Attorney General K K Venugopal Friday backed the position of the Chief Justice of India (CJI) as the Master of the Roster, saying the role involves not just allocation of cases but “requires decision on several aspects and that is not something that five (the Collegium) or all of them (judges) can sit and thrash it out”.
Responding to a petition by senior advocate Shanti Bhushan who questioned the CJI as the Master of Roster and wanted allocation of cases to be decided by either the Collegium or the full court — the order on the petition was later reserved — Venugopal told the bench of Justices A K Sikri and Ashok Bhushan that “this is not like the appointment of judges… where the judges (of the Collegium) are not personally involved (they decide on the files of others). Here, they are personally involved, and each may want to hear cases of a particular jurisdiction”.
“This very exercise is different from selecting judges for elevation. This requires decision on several aspects and that is not something that five (the Collegium) or all of them (judges) can sit and thrash it out,” Venugopal said.
On the plea that the full court sit together and decide the roster and allocation, he said when such a collective decision is made, each may have a view and may ask why a particular case has not been given to him or her. “This conflict is what is contemplated. It can happen. Then the whole thing can result in utter chaos,” he said.
The Attorney General cited an earlier Supreme Court order which had upheld findings of the Allahabad High Court that “the Chief Justice enjoys a special status and he alone can assign work to a judge sitting alone and to judges sitting in a division bench or full bench… If judges were free to choose their jurisdiction or any choice was given to them to do whatever case they may like to hear and decide, the machinery of the court would collapse and judicial work of the court would cease…”
At this, Justice Sikri said: “That is, if some of the judges say what they want. But why not decide collectively?” Venugopal said this is not possible as “there can be internecine disputes among judges” and someone will be required to take a final call. He pointed out that the Collegium system has not been free from criticism. “You will find that any number of authors have criticised the Collegium taking power to itself”.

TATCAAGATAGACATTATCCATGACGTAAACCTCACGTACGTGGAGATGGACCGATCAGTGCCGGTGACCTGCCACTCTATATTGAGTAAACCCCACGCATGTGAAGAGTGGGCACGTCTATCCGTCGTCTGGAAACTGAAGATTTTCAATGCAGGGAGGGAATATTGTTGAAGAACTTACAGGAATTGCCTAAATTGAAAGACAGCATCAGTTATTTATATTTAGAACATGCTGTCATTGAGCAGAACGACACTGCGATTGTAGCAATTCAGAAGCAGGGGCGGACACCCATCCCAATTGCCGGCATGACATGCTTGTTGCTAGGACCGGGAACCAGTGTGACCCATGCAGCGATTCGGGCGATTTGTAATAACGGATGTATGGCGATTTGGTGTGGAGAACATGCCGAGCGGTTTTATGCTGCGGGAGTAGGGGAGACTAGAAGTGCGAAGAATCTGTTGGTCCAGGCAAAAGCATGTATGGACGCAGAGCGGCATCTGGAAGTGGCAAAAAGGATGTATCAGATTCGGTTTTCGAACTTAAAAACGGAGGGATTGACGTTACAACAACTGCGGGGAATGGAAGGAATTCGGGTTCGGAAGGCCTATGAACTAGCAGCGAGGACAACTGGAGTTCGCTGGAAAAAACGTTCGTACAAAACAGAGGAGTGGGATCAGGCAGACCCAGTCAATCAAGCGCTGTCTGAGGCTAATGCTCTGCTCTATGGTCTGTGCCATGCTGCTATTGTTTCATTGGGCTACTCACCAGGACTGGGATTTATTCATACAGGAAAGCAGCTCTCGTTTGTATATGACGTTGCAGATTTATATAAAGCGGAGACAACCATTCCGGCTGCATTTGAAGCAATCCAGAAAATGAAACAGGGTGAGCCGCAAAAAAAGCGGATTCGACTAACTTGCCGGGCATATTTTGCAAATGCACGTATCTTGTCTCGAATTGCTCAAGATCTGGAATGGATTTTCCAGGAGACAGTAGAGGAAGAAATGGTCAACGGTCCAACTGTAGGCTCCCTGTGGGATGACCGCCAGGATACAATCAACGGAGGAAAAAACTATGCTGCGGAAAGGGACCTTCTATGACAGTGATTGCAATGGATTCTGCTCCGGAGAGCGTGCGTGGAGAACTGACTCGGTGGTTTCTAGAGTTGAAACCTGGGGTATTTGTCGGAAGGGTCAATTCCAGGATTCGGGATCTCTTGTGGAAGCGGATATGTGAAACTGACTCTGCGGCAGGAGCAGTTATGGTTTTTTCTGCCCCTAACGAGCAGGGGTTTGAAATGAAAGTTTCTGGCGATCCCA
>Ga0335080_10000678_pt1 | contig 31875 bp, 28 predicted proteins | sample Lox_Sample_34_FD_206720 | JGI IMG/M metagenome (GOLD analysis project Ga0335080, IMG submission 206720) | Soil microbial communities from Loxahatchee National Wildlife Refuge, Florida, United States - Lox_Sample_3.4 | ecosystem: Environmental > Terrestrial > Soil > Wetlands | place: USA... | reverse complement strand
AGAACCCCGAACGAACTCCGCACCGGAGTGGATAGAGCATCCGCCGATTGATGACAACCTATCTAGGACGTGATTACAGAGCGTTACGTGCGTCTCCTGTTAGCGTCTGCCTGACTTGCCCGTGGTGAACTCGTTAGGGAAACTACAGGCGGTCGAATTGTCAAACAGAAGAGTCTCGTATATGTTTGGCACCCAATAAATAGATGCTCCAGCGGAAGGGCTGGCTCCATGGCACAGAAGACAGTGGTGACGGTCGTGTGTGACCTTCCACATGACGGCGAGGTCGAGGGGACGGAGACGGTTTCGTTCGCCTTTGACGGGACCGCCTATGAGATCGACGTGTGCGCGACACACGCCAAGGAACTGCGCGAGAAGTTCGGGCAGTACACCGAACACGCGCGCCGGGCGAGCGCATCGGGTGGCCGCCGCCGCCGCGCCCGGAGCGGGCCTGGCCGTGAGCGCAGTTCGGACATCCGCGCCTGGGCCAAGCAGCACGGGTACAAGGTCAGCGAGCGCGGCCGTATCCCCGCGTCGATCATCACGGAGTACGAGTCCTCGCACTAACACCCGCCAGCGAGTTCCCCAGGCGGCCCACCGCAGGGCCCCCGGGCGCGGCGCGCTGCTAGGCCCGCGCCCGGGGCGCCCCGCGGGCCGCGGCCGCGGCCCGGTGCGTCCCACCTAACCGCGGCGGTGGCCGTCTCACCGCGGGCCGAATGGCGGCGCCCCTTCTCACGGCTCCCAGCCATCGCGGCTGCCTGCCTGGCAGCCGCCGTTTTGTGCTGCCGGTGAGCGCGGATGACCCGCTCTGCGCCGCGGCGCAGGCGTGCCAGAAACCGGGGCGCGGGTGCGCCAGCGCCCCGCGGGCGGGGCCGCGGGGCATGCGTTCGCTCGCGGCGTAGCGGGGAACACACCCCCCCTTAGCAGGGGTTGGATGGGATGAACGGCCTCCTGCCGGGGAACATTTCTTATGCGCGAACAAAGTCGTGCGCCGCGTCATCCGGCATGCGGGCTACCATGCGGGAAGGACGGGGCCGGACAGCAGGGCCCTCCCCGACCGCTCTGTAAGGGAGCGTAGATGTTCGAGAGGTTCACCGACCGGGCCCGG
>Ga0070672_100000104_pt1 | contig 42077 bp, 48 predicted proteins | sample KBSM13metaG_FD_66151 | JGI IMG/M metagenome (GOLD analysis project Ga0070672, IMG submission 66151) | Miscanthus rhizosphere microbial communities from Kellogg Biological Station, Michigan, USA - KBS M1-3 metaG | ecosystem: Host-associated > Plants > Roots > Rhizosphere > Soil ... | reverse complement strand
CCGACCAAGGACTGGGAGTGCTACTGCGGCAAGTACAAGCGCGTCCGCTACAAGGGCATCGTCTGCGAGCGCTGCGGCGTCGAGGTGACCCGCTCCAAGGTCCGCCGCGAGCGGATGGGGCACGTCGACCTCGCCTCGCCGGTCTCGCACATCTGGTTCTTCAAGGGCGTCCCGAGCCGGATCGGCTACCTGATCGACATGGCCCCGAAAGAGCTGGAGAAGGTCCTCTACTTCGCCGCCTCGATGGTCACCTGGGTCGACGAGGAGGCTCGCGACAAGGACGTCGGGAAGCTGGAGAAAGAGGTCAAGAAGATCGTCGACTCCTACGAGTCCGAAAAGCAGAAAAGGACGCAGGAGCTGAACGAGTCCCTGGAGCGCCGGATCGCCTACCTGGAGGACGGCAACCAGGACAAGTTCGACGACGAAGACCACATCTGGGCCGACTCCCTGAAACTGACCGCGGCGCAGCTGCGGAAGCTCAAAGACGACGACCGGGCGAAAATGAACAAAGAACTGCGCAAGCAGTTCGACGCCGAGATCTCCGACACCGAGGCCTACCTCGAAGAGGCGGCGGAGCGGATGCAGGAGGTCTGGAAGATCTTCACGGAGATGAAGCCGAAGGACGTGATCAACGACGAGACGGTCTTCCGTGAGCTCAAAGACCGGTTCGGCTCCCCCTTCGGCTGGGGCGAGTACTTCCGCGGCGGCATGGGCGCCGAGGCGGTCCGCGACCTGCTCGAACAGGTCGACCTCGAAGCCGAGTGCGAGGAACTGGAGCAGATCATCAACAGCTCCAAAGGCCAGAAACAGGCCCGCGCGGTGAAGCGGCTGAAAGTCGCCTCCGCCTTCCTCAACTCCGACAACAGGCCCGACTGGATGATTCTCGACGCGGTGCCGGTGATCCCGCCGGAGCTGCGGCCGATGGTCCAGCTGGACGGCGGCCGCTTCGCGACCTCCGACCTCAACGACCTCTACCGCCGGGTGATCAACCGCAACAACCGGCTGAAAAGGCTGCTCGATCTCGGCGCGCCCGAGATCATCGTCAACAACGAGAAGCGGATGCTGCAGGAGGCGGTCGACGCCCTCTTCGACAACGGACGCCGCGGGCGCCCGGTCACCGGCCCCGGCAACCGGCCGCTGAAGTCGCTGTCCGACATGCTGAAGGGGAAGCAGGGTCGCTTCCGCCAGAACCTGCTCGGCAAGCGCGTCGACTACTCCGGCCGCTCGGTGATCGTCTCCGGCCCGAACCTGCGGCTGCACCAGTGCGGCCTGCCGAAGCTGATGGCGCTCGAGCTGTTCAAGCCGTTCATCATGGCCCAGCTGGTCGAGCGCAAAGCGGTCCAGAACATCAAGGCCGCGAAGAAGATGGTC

Justice Sikri said from his experience in the High Courts, there are instances when judges sometime go to the Chief Justice and request that cases of some particular jurisdiction be allotted to them. “They may also express their displeasure” when it is not done, he said.
Countering Venugopal, advocate Prashant Bhushan, who appeared on behalf Shanti Bhushan, said if judges can have their interests, so can the CJI. Hence, it is safer if a collective decision is taken, he said.
But Venugopal said the suggestion that all judges sit together and decide allocation of cases is not practical and will be an “unending exercise”.
“It will be a mistake to proceed on the basis that the Master of Roster business is only about allocating cases to benches… How did benches come into existence… suppose there are 30 judges, how many sit on each bench – two or three… who would be the judge who presides over each bench… should there be dedicated benches that will help in the development of the law… there has to be some mind operating… somebody has to take a decision… It is a great responsibility,” he said.
These are not matters, he said, that can be decided by a multiplicity of persons: “Therefore, it is essential that these should be decided by only one person and, hence, necessarily the CJI.”